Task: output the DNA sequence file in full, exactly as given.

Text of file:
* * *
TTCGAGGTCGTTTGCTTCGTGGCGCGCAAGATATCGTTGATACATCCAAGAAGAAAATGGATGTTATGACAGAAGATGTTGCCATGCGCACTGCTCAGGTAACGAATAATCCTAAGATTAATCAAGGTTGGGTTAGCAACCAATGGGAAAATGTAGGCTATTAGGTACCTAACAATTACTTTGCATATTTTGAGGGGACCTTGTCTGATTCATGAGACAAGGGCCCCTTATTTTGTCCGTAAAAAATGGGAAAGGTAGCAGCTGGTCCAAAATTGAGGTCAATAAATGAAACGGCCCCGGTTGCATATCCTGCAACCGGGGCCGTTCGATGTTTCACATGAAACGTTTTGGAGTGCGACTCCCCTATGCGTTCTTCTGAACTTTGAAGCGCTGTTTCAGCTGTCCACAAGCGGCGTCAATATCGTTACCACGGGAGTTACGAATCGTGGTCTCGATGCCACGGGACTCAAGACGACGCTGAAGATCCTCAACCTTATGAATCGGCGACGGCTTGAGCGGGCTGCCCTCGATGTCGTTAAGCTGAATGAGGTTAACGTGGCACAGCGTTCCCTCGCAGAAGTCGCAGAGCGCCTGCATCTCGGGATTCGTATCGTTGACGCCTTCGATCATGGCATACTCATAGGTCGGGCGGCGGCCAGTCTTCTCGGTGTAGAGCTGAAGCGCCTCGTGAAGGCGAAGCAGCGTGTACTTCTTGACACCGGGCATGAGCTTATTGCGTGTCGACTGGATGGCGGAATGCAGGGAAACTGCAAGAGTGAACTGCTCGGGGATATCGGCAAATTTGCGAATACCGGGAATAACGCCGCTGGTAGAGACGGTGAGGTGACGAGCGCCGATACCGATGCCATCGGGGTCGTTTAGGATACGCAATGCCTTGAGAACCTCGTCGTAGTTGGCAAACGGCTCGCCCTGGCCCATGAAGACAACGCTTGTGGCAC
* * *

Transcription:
TTCGAGGTCGTTTGCTTCGTGGCGCGCAAGATATCGTTGATACATCCAAGAAGAAAATGGATGTTATGACAGAAGATGTTGCCATGCGCACTGCTCAGGTAACGAATAATCCTAAGATTAATCAAGGTTGGGTTAGCAACCAATGGGAAAATGTAGGCTATTAGGTACCTAACAATTACTTTGCATATTTTGAGGGGACCTTGTCTGATTCATGAGACAAGGGCCCCTTATTTTGTCCGTAAAAAATGGGAAAGGTAGCAGCTGGTCCAAAATTGAGGTCAATAAATGAAACGGCCCCGGTTGCATATCCTGCAACCGGGGCCGTTCGATGTTTCACATGAAACGTTTTGGAGTGCGACTCCCCTATGCGTTCTTCTGAACTTTGAAGCGCTGTTTCAGCTGTCCACAAGCGGCGTCAATATCGTTACCACGGGAGTTACGAATCGTGGTCTCGATGCCACGGGACTCAAGACGACGCTGAAGATCCTCAACCTTATGAATCGGCGACGGCTTGAGCGGGCTGCCCTCGATGTCGTTAAGCTGAATGAGGTTAACGTGGCACAGCGTTCCCTCGCAGAAGTCGCAGAGCGCCTGCATCTCGGGATTCGTATCGTTGACGCCTTCGATCATGGCATACTCATAGGTCGGGCGGCGGCCAGTCTTCTCGGTGTAGAGCTGAAGCGCCTCGTGAAGGCGAAGCAGCGTGTACTTCTTGACACCGGGCATGAGCTTATTGCGTGTCGACTGGATGGCGGAATGCAGGGAAACTGCAAGAGTGAACTGCTCGGGGATATCGGCAAATTTGCGAATACCGGGAATAACGCCGCTGGTAGAGACGGTGAGGTGACGAGCGCCGATACCGATGCCATCGGGGTCGTTTAGGATACGCAATGCCTTGAGAACCTCGTCGTAGTTGGCAAACGGCTCGCCCTGGCCCATGAAGACAACGCTTGTGGCAC